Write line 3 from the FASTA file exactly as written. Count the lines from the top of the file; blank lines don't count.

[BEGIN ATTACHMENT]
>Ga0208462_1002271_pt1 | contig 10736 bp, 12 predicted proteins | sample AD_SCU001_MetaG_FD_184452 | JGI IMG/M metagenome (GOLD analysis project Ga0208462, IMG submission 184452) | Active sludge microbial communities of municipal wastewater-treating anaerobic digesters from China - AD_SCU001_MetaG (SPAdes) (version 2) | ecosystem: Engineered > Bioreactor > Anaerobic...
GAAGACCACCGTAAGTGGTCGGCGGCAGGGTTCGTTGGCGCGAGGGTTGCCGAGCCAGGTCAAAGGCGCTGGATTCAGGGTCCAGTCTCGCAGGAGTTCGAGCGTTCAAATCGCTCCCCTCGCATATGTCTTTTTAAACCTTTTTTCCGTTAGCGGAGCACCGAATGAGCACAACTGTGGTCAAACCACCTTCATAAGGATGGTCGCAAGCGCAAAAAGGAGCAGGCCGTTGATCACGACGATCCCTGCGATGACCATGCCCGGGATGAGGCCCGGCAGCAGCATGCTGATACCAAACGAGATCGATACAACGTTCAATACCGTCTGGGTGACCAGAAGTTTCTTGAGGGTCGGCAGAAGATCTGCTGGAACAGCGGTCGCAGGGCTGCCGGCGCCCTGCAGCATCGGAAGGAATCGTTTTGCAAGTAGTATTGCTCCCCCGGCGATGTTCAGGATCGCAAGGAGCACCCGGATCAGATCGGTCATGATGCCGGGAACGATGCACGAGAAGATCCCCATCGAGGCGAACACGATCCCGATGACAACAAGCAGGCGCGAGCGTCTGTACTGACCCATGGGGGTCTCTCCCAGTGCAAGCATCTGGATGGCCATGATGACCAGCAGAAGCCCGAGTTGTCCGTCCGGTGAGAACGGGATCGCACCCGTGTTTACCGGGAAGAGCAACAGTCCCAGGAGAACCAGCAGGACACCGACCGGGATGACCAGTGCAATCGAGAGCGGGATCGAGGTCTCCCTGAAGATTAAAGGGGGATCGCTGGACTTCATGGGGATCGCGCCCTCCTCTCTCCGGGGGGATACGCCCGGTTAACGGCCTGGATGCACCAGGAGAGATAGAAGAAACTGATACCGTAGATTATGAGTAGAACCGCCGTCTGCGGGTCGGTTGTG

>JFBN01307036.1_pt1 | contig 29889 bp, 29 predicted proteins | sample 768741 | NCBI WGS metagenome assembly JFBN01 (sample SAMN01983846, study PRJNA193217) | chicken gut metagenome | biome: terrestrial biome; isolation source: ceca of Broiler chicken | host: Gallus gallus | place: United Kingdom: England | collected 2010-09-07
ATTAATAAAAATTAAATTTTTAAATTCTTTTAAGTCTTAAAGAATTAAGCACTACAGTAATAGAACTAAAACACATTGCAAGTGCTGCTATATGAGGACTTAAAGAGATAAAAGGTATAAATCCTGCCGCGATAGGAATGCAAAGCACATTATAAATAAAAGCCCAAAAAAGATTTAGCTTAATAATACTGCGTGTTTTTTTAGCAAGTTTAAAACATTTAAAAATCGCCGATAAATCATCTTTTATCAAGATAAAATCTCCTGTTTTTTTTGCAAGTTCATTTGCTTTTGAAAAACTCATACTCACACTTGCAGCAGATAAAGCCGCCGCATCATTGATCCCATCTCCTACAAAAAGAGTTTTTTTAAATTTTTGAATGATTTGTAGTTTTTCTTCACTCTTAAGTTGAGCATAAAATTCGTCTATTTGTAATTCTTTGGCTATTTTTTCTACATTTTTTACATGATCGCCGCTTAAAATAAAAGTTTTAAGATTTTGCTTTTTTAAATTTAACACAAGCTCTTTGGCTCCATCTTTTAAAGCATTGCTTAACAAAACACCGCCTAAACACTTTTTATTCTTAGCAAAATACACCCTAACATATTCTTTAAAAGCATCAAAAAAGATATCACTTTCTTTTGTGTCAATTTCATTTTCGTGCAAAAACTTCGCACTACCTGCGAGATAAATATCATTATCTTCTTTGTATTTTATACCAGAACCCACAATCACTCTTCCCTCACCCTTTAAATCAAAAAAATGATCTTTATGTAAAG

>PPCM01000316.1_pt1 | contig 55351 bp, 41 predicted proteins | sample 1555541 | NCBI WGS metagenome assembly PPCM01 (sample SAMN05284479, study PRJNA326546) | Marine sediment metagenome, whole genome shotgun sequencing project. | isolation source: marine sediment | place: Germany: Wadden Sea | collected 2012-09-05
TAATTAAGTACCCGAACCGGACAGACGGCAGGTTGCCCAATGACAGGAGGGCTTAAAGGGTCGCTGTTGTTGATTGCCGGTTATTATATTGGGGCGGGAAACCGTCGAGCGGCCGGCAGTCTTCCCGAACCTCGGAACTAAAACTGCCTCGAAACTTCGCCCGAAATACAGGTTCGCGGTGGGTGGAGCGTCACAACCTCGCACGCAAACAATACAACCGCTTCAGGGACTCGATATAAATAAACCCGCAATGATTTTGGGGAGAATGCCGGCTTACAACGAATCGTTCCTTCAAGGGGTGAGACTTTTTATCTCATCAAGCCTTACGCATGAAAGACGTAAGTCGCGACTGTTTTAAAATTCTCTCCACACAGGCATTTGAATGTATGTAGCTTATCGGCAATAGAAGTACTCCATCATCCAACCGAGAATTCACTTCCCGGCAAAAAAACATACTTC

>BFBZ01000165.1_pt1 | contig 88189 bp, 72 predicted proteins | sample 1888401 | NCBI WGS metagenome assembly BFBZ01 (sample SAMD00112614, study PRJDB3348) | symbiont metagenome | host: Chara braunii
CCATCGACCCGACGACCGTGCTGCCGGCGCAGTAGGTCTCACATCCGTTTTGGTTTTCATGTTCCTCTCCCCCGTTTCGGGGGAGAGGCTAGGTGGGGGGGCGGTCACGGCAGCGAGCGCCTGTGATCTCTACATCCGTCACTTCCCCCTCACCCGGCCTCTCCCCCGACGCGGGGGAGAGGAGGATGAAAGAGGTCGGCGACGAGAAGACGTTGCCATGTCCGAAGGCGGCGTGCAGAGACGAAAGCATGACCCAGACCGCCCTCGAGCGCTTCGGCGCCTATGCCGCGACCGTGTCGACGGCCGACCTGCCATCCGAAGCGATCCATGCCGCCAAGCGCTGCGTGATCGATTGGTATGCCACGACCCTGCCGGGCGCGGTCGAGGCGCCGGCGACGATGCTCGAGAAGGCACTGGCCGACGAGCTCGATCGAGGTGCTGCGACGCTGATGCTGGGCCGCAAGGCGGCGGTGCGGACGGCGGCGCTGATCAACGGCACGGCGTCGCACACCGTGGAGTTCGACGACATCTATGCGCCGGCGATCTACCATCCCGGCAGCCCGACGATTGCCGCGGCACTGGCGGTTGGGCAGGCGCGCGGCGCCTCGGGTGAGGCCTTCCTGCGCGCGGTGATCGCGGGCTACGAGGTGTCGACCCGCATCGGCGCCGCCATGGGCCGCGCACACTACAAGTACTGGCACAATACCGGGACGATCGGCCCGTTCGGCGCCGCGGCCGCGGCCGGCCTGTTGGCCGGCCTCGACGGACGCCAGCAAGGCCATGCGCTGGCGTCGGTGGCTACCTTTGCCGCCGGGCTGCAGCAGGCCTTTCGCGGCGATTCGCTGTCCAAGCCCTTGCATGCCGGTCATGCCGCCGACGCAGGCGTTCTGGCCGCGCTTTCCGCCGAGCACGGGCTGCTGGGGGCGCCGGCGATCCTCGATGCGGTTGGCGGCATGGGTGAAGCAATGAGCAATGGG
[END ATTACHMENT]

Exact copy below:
>JFBN01307036.1_pt1 | contig 29889 bp, 29 predicted proteins | sample 768741 | NCBI WGS metagenome assembly JFBN01 (sample SAMN01983846, study PRJNA193217) | chicken gut metagenome | biome: terrestrial biome; isolation source: ceca of Broiler chicken | host: Gallus gallus | place: United Kingdom: England | collected 2010-09-07